Profil (literary magazine)

From Wikipedia, the free encyclopedia
Jump to: navigation, search

Profil was a Norwegian literary magazine which had great influence in the late 1960s and the 1970s. The magazine was founded in 1938 as Filologen, a house organ for the Faculty of Humanities at the University of Oslo. Its name was changed to Profil in 1959. In 1966 the magazine was taken over by a group of radical students.[1] They opposed established literary views, and introduced the modernist literature.[2] The circle of writers that emerged are often referred to as the "Profil Generation".

Modernism[edit]

Among the contributors to the magazine were Jan Erik Vold, Dag Solstad, Tor Obrestad, Espen Haavardsholm, Eldrid Lunden, Liv Køltzow, Paal-Helge Haugen, Einar Økland and Stein Mehren.[1][2] Realistic novels and symbolist poetry were attacked, while modernist literature was introduced and supported.[2] In addition, the magazine was employed as a forum to discuss modernism and Marxism.[3]

Political period[edit]

Between 1959 and 1966 Profil was a student magazine.[4] In 1966 the magazine's editorial board was taken over by a literary group who named themselves as a new generation of modernists.[5]

From 1968 and onwards several of the Profil writers became politically left wing activists, and started writing political poems, songs and novels. Examples of so-called working class literature are Obrestad's poetry collection Vårt daglege brød (1968), Haavardsholm's novel Zink (1971), Solstad's novel Arild Asnes 1970 (1971) and Obrestad's novel Sauda! Streik! (1972).[2] Liv Køltzow's novel Hvem bestemmer over Bjørg og Unni? (1972) is regarded as Norway's first example of militant and socialist feminism.[2]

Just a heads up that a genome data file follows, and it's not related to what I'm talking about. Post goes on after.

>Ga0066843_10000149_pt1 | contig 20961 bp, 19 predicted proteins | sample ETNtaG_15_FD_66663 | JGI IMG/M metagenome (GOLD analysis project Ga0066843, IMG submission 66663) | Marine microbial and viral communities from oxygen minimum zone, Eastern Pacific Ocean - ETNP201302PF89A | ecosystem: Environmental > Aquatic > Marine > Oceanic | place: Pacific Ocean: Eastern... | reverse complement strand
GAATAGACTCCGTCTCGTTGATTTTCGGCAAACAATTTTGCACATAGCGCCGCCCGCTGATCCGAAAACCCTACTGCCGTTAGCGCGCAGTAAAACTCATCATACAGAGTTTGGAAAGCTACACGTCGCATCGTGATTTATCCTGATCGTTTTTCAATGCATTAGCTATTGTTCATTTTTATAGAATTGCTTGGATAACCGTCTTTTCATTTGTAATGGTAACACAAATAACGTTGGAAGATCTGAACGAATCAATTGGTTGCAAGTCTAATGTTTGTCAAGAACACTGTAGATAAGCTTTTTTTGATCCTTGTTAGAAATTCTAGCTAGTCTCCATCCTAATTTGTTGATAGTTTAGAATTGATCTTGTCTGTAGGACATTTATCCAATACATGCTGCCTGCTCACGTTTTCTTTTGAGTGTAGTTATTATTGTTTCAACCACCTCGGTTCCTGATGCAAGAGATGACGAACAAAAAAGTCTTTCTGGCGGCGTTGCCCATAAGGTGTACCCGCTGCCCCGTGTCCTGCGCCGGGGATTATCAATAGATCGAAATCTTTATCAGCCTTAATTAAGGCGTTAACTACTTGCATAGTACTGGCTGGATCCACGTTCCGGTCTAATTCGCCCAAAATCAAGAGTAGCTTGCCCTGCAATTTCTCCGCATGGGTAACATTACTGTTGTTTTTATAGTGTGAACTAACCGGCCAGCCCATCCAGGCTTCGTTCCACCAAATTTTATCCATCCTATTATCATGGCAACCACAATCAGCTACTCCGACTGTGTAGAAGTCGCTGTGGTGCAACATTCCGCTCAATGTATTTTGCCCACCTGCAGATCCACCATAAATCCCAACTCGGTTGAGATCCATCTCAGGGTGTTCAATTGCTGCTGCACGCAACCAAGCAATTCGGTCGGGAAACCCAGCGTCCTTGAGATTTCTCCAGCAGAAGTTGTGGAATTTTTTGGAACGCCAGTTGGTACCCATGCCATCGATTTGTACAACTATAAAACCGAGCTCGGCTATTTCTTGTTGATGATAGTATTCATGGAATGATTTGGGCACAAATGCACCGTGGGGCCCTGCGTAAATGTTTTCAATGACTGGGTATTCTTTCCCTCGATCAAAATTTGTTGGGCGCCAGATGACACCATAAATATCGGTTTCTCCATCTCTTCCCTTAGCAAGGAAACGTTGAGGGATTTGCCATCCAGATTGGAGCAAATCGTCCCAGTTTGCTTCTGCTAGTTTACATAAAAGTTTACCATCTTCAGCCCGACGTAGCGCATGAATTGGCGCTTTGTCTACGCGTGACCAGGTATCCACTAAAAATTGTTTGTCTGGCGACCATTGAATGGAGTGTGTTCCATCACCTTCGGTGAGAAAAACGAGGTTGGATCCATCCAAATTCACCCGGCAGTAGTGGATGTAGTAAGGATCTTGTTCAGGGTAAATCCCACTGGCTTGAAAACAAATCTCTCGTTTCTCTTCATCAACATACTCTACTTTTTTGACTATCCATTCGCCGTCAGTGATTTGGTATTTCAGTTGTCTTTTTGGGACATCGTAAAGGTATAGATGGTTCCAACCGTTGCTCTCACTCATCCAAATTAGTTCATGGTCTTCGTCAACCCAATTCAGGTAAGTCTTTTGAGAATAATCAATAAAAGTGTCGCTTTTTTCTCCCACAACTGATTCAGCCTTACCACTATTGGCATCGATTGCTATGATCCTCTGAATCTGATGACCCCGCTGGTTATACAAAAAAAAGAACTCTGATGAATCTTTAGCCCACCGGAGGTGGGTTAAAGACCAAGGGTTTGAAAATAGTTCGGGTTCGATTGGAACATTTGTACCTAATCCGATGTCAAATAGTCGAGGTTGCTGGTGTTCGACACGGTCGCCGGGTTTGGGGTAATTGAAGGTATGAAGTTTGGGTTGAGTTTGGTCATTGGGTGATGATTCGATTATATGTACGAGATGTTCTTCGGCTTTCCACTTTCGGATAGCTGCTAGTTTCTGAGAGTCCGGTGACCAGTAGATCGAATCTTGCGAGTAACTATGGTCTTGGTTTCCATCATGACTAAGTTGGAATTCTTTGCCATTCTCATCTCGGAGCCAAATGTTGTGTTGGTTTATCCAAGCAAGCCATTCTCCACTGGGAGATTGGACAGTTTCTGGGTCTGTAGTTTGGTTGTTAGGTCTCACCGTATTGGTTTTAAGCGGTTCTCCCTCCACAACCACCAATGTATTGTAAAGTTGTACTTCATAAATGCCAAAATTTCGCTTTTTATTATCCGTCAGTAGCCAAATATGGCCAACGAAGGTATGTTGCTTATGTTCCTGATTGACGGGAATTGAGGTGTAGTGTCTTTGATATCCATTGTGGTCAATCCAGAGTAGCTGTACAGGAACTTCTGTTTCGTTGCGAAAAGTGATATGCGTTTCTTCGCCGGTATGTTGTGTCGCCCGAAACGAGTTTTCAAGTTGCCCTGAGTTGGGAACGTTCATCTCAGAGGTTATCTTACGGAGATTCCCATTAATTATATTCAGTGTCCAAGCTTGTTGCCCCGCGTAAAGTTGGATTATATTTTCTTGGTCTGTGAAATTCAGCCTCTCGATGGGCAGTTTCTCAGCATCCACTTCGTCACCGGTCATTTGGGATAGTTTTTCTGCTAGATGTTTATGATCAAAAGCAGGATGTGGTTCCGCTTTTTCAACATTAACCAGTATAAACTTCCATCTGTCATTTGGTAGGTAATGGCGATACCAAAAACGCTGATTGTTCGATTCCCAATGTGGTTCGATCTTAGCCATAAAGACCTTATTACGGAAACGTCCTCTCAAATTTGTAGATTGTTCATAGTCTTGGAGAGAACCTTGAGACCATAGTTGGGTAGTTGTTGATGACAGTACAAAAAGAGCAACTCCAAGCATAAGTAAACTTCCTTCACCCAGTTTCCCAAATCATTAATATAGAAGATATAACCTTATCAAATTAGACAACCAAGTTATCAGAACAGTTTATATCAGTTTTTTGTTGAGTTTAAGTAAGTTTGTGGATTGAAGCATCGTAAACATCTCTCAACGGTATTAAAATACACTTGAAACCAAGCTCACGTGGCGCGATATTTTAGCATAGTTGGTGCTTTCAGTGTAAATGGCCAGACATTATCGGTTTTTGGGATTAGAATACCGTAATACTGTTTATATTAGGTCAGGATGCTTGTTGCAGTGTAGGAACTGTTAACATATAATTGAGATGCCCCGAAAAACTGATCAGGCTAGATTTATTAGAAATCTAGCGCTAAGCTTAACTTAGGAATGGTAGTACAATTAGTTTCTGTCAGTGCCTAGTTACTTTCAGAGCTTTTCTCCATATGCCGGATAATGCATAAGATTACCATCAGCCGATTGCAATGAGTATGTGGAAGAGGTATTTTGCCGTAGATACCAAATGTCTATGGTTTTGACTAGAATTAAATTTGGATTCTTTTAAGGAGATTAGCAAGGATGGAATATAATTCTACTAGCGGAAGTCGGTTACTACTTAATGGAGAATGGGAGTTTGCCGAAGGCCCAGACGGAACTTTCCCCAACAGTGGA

Profil became a forum for Maoists in the country from 1970 to 1981.[4]

Song books[edit]

The Profil songbooks were eight books issued 1972–1975, subtitled Songar frå folkets kamp.[2]

Post-modernism[edit]

The magazine disappeared in 1981.[4] It was relaunched in 1984 as a general cultural magazine and was closed in 1989.[1][4] Some of the most profiled political writers from the 1970s later concluded that the working class literature experiment was a failure.[2]

References[edit]

  1. ^ a b c "Profil". Store Norske Leksikon (in Norwegian). 
  2. ^ a b c d e f g Dahl, Willy (1989). Norges Litteratur. III:Tid og tekst 1935–1972 (in Norwegian). Oslo: Aschehoug. pp. 376pp. ISBN 82-03-16004-2. 
  3. ^ Jan Sjåvik (19 April 2006). Historical Dictionary of Scandinavian Literature and Theater. Scarecrow Press. p. 228. ISBN 978-0-8108-6501-3. Retrieved 20 September 2014. 
  4. ^ a b c d A Cultural History of the Avant-Garde in the Nordic Countries 1950-1975. BRILL. 14 March 2016. p. 218. ISBN 978-90-04-31050-6. Retrieved 9 July 2016. 
  5. ^ Janet Garton (1 December 2000). Norwegian Women's Writing 1850-1990. A&C Black. p. 173. ISBN 978-0-567-38757-8. Retrieved 20 September 2014.